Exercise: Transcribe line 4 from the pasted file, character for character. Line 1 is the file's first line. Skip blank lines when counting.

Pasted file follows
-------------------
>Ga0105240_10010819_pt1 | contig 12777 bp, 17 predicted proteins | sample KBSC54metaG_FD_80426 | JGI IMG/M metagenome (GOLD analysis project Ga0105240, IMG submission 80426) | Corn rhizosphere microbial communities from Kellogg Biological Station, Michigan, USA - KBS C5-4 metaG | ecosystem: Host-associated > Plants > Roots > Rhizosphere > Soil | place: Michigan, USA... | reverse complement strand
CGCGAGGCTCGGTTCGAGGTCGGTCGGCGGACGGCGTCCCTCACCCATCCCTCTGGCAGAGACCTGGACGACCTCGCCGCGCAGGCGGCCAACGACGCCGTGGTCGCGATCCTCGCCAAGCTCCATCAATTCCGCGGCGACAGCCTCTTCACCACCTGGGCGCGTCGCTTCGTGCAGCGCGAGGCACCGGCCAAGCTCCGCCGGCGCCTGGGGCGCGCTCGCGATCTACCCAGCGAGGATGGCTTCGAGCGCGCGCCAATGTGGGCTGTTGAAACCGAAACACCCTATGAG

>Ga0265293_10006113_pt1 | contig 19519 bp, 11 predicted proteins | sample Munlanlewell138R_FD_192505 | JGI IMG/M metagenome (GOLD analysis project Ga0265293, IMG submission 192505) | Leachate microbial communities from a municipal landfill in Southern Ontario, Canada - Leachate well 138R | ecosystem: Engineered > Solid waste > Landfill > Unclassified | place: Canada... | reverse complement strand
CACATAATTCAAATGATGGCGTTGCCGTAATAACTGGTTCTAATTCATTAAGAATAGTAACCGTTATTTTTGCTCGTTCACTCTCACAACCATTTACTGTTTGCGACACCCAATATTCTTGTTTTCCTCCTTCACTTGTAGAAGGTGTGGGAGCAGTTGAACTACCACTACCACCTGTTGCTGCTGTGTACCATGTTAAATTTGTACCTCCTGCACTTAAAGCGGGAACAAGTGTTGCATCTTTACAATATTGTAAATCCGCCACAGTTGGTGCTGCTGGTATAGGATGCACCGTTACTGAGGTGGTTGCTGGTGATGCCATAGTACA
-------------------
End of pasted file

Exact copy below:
CACATAATTCAAATGATGGCGTTGCCGTAATAACTGGTTCTAATTCATTAAGAATAGTAACCGTTATTTTTGCTCGTTCACTCTCACAACCATTTACTGTTTGCGACACCCAATATTCTTGTTTTCCTCCTTCACTTGTAGAAGGTGTGGGAGCAGTTGAACTACCACTACCACCTGTTGCTGCTGTGTACCATGTTAAATTTGTACCTCCTGCACTTAAAGCGGGAACAAGTGTTGCATCTTTACAATATTGTAAATCCGCCACAGTTGGTGCTGCTGGTATAGGATGCACCGTTACTGAGGTGGTTGCTGGTGATGCCATAGTACA